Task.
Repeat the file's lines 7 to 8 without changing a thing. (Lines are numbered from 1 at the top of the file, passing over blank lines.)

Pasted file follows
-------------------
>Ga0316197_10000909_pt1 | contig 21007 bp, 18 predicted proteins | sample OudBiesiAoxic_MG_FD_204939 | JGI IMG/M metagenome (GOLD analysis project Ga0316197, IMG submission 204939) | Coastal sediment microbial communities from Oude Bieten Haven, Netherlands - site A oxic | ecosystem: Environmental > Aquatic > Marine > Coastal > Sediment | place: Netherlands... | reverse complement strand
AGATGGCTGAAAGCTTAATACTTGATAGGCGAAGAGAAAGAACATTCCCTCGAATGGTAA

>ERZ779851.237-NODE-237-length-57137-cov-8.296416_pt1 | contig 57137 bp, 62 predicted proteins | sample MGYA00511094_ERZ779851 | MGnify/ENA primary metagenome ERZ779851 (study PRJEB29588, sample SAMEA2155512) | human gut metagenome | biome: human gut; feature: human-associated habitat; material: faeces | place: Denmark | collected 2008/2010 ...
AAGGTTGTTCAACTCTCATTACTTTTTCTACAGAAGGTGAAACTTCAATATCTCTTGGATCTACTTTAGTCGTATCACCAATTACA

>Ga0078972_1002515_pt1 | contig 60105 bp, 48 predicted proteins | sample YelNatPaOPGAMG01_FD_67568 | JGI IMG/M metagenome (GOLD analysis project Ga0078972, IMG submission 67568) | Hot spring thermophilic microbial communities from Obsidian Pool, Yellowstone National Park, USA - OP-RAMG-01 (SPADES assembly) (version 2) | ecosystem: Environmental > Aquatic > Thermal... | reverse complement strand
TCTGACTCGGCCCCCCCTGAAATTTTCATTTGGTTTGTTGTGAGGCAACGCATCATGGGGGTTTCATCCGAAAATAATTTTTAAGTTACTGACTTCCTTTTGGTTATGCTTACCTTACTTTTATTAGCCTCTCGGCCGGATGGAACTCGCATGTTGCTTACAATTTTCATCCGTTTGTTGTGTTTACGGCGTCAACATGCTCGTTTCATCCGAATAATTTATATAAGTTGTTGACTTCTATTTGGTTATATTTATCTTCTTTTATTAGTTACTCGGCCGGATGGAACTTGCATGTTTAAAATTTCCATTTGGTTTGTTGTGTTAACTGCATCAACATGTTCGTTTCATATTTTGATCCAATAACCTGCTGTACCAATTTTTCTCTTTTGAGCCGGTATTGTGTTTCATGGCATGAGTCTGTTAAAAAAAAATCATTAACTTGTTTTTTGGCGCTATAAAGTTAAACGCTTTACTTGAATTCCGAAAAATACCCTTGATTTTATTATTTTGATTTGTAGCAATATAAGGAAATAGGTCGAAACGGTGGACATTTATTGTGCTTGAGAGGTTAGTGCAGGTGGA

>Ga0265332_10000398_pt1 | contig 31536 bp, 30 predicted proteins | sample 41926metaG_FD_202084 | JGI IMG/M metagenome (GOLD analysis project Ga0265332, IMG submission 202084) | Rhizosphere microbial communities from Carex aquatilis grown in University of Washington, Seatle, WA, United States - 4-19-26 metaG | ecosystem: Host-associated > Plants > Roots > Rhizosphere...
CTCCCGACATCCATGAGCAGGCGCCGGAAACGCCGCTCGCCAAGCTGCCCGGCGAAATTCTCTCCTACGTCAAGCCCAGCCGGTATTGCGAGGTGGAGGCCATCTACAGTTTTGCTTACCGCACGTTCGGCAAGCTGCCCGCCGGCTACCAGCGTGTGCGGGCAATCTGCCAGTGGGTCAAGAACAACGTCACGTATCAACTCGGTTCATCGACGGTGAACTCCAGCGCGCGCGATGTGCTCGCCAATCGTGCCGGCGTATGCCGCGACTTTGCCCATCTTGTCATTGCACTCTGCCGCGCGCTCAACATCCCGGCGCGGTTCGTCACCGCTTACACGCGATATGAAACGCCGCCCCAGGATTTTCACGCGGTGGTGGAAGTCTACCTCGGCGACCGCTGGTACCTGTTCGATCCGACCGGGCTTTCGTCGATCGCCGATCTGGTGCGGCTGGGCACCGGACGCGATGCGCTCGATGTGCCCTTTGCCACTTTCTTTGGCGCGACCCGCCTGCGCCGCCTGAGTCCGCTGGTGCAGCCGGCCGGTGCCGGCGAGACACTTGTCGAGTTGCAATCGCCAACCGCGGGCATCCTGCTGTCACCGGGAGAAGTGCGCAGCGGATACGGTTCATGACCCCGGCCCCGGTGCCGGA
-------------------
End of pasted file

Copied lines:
>Ga0265332_10000398_pt1 | contig 31536 bp, 30 predicted proteins | sample 41926metaG_FD_202084 | JGI IMG/M metagenome (GOLD analysis project Ga0265332, IMG submission 202084) | Rhizosphere microbial communities from Carex aquatilis grown in University of Washington, Seatle, WA, United States - 4-19-26 metaG | ecosystem: Host-associated > Plants > Roots > Rhizosphere...
CTCCCGACATCCATGAGCAGGCGCCGGAAACGCCGCTCGCCAAGCTGCCCGGCGAAATTCTCTCCTACGTCAAGCCCAGCCGGTATTGCGAGGTGGAGGCCATCTACAGTTTTGCTTACCGCACGTTCGGCAAGCTGCCCGCCGGCTACCAGCGTGTGCGGGCAATCTGCCAGTGGGTCAAGAACAACGTCACGTATCAACTCGGTTCATCGACGGTGAACTCCAGCGCGCGCGATGTGCTCGCCAATCGTGCCGGCGTATGCCGCGACTTTGCCCATCTTGTCATTGCACTCTGCCGCGCGCTCAACATCCCGGCGCGGTTCGTCACCGCTTACACGCGATATGAAACGCCGCCCCAGGATTTTCACGCGGTGGTGGAAGTCTACCTCGGCGACCGCTGGTACCTGTTCGATCCGACCGGGCTTTCGTCGATCGCCGATCTGGTGCGGCTGGGCACCGGACGCGATGCGCTCGATGTGCCCTTTGCCACTTTCTTTGGCGCGACCCGCCTGCGCCGCCTGAGTCCGCTGGTGCAGCCGGCCGGTGCCGGCGAGACACTTGTCGAGTTGCAATCGCCAACCGCGGGCATCCTGCTGTCACCGGGAGAAGTGCGCAGCGGATACGGTTCATGACCCCGGCCCCGGTGCCGGA